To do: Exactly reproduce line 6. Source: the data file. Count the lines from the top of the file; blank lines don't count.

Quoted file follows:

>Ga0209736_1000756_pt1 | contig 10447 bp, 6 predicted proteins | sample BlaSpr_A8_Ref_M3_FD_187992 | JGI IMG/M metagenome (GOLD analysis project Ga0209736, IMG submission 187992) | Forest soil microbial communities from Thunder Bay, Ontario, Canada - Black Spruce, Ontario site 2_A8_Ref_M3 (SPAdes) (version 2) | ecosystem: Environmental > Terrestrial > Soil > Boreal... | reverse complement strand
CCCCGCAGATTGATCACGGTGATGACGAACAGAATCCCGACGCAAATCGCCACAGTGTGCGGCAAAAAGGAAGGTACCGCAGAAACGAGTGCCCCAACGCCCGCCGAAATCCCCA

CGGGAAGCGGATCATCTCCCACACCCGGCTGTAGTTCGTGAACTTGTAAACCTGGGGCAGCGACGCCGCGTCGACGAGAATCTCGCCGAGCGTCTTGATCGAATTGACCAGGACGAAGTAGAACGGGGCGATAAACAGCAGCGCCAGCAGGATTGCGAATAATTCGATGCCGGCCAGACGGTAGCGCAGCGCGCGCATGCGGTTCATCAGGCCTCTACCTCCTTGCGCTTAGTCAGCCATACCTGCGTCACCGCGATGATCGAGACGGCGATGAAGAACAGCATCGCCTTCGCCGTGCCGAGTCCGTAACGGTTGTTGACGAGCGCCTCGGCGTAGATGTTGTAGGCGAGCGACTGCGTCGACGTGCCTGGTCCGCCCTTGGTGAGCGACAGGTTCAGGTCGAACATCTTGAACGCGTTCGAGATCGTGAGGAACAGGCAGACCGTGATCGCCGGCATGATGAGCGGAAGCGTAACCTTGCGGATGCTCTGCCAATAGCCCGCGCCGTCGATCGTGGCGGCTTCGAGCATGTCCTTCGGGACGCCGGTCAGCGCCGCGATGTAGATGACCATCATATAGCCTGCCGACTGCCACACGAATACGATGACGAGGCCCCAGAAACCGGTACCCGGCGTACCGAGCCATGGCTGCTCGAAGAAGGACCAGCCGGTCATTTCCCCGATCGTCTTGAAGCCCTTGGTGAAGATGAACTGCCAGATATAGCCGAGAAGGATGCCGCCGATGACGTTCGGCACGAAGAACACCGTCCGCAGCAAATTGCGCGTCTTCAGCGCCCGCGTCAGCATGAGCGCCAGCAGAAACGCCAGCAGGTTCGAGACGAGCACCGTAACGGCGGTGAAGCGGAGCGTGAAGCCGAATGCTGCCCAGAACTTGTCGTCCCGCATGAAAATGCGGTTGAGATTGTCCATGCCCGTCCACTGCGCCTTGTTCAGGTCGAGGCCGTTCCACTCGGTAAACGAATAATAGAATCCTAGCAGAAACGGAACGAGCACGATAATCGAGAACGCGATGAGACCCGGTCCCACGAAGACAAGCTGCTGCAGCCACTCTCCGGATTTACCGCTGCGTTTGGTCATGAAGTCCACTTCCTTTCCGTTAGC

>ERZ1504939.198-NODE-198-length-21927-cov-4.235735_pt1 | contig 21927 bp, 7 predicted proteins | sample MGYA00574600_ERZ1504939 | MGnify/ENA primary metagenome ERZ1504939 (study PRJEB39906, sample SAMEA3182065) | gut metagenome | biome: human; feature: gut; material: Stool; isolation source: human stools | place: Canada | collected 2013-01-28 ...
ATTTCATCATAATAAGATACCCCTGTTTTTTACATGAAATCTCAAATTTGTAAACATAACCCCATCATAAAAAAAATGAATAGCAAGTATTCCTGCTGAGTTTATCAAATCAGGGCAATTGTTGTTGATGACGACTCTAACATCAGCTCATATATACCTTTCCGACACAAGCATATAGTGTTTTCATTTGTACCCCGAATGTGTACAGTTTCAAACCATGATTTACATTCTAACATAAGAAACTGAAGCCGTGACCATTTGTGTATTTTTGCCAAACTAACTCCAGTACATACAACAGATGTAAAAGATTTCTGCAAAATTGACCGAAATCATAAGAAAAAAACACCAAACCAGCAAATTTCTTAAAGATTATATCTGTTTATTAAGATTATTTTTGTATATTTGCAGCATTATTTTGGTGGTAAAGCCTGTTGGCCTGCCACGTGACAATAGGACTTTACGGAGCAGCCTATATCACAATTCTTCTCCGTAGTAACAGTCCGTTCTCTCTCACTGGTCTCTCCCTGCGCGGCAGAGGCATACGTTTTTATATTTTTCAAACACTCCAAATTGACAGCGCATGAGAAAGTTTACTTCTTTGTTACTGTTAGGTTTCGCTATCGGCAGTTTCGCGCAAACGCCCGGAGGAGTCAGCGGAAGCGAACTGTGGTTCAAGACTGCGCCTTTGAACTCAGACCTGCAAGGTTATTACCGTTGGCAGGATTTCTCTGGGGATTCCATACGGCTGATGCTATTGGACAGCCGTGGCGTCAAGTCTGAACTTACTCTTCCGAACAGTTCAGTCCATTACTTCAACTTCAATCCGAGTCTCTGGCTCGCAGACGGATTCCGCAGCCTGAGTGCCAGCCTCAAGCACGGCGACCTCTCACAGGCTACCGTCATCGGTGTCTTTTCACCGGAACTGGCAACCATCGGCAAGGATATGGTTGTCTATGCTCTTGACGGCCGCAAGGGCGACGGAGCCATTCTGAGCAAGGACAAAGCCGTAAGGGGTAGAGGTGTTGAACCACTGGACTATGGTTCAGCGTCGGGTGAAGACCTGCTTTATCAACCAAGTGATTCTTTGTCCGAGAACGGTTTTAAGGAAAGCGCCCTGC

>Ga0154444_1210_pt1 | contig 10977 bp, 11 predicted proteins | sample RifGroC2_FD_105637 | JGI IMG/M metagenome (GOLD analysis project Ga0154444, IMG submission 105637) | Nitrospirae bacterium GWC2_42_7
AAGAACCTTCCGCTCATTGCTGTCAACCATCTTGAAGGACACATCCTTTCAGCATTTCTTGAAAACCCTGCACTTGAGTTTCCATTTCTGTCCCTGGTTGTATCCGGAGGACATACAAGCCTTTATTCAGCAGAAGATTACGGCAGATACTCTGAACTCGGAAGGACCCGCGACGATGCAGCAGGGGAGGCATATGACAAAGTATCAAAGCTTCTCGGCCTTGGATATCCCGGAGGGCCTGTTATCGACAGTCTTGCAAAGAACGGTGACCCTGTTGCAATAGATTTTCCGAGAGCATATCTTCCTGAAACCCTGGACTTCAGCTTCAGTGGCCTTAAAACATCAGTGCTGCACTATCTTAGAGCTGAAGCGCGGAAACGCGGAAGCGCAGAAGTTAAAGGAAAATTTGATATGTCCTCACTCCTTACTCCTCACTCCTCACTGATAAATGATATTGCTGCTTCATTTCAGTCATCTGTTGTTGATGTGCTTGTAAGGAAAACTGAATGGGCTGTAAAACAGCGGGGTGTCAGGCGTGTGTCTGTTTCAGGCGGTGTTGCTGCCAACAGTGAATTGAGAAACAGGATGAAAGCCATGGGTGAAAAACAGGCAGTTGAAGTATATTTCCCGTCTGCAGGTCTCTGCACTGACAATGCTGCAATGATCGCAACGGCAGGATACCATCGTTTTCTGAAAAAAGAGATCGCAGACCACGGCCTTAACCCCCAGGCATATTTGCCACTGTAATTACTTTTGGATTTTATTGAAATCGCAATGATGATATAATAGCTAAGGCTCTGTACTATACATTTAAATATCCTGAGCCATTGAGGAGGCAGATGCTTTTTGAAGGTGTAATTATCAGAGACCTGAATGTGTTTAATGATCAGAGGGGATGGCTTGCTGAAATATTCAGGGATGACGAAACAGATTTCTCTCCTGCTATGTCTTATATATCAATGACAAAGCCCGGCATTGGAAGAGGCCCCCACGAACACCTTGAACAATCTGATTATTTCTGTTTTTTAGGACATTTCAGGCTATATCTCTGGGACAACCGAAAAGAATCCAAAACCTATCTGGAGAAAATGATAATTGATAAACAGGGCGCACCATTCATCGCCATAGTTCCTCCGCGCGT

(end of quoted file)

>Ga0154444_1210_pt1 | contig 10977 bp, 11 predicted proteins | sample RifGroC2_FD_105637 | JGI IMG/M metagenome (GOLD analysis project Ga0154444, IMG submission 105637) | Nitrospirae bacterium GWC2_42_7